All too often we have seen police interfere with citizens attempting to catch misconduct on video. A bill in the Colorado Legislature is setting the ground work that would subject officers who attempt to block, destroy or seize lawfully recorded video by citizens, seeing these officers face a penalty of up to $15,000. The bill was introduced by a bi-partisan team of state representatives comprised of three Democrats and a Republican.
Representatives Joseph A. Salazar, Daneya Esgar, Lucia Guzman and David Balmer proposed the legislation. It came about as a result of numerous cases where the current laws and regulations were not properly enforced by police commanders, thereby allowing the unlawful seizure or destruction of legally filmed police video. The Denver police case of Jessica Hernandez, who was shot by officers as she stood in her front yard, is a primary example. A bystander who attempted to film the incident claims that police actively interfered with her attempting to film the incident, resulting in another case that we have to take law enforcement’s word for it.
The right to film public events is not limited to the media. Any citizen with a camera can and should record incidents of police misconduct. The United States Court of Appeals tackled this topic in 2011. The case of Glik v. Cunniffe was pivotal in paving the way for Colorado’s legislation. Simon Glik was filming police in Boston, where they had made an arrest. When they observed Glik filming, they arrested him on a charge of wiretapping. The court of appeals found that a citizen’s right to film police in public was “clearly established” and that Boston Police violated his rights by arresting him. Glik settled the case in civil court for $170,000.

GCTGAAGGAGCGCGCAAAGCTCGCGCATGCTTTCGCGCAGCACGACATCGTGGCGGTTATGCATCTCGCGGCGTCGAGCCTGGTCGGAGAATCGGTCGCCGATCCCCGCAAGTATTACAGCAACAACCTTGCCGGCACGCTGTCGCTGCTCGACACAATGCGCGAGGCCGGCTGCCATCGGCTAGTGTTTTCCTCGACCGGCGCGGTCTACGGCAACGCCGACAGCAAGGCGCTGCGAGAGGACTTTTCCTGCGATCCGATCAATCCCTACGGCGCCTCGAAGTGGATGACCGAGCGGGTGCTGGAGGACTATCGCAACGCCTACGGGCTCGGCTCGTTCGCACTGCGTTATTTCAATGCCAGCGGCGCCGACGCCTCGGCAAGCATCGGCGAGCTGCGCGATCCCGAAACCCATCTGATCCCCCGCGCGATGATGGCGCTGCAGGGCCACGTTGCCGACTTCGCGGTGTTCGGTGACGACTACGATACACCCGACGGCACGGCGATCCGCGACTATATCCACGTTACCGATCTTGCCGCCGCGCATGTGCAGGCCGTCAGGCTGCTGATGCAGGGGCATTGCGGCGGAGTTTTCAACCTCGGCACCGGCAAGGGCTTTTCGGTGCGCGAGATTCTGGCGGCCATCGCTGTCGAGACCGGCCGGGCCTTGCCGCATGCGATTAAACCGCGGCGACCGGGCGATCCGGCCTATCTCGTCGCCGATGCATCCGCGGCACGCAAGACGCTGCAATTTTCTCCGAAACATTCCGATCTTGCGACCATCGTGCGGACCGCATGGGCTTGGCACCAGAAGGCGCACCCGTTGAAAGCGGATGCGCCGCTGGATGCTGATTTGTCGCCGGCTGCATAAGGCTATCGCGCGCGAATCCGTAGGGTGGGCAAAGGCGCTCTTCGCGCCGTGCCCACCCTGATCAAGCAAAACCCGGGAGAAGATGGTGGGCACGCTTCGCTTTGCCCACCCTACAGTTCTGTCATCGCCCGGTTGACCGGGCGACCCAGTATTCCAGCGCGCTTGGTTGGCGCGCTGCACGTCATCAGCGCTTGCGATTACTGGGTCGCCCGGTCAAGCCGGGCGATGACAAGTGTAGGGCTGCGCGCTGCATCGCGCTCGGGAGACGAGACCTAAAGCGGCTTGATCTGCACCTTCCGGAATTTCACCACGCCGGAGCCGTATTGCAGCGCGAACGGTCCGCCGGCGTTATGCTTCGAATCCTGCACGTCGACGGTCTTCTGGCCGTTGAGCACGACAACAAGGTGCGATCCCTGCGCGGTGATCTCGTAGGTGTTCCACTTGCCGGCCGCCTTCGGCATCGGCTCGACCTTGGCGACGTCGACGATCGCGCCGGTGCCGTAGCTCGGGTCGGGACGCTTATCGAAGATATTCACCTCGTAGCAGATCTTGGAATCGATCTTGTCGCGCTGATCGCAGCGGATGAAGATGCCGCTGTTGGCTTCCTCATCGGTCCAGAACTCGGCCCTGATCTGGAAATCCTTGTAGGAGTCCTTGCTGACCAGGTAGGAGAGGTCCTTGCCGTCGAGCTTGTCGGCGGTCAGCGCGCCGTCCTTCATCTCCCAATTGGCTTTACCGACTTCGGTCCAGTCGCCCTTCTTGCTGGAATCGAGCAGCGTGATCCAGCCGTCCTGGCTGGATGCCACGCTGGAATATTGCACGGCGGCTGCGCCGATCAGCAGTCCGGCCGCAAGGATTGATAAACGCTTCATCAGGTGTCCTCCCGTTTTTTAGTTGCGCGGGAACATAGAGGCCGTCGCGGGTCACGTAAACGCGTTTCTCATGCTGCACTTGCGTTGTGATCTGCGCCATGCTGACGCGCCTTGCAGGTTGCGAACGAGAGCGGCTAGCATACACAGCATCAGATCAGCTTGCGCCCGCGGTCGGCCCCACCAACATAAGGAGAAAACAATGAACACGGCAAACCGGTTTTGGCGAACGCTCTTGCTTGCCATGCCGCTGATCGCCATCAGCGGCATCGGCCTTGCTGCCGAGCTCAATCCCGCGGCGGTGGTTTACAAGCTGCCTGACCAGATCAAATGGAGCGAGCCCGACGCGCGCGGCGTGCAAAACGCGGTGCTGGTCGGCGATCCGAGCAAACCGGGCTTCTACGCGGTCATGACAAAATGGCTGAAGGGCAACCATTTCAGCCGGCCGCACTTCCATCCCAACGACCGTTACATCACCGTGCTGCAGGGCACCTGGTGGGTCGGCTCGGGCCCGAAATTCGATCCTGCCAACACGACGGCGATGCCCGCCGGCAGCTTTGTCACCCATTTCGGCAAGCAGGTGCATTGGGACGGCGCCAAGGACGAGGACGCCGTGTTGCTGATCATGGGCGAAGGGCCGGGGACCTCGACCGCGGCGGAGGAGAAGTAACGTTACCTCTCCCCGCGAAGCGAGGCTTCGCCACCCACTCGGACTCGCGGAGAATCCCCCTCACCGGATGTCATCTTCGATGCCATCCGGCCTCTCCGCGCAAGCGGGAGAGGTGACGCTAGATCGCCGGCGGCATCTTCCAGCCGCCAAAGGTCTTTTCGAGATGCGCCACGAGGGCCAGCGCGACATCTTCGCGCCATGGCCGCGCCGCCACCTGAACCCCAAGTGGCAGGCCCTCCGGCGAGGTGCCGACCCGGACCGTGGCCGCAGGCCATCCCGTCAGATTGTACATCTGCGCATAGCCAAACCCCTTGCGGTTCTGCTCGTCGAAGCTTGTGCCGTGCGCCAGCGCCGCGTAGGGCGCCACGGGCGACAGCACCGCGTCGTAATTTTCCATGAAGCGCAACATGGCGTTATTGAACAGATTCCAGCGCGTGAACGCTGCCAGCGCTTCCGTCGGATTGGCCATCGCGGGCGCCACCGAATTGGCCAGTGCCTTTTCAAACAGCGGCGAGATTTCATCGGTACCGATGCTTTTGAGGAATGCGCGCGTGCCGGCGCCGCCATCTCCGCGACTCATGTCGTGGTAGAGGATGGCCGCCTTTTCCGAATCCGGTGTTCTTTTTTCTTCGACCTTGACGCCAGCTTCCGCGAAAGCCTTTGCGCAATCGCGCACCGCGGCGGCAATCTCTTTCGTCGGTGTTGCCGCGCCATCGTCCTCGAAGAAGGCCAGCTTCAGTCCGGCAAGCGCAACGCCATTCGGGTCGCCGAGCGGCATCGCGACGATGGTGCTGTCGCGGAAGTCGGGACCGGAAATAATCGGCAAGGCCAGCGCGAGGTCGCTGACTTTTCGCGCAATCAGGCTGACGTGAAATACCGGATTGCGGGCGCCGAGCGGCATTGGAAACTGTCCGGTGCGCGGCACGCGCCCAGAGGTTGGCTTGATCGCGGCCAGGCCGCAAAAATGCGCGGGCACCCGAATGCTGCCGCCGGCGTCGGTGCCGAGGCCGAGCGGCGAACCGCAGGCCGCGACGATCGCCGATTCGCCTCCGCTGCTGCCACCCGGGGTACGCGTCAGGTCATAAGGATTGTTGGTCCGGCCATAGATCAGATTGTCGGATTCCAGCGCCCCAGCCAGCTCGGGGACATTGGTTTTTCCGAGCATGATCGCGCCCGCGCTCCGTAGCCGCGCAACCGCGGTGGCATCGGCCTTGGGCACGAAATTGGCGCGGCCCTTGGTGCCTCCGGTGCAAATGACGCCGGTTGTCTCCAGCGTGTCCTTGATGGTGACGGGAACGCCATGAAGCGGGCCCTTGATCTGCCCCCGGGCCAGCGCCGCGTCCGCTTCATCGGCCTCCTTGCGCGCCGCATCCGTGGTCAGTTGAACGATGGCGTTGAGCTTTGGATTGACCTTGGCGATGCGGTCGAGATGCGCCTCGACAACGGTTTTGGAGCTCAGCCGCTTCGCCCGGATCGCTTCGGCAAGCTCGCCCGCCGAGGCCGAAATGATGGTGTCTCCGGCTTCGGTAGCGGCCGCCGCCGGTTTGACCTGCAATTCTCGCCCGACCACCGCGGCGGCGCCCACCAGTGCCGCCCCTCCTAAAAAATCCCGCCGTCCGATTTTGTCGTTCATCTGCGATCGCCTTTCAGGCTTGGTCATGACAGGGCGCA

Colorado’s new bill doesn’t fine the officer directly, instead deferring the cost to the officer’s agency. Imposing a $15,000 fine directly to the officer would ensure the officer’s compliance. It is unknown why the authors opted to take a more lenient route.
The bill reads: A person has the right to lawfully record any incident involving a peace officer and to maintain custody and control of that recording and the device used to record the recording. A peace officer shall not seize a recording or recording device without consent, a search warrant or without a lawful exception to the warrant requirement.
The right to film officers is guaranteed and protected by the First Amendment. Why we live in a society where it is necessary to pass a bill, ensuring officers obey the law and follow the constitution, I don’t know. The police are supposed to uphold the constitution and concepts of liberty. Seizing cell phone video as a way to avoid discovery of misconduct should not only incur a fine, but termination and prosecution as well. Colorado’s house bill is at least, a great first step in the right direction.
Thanks for taking the time to read this article. If you found this information helpful, please share it with your friends and family. Your support in our endeavor of sharing free information would be much appreciated.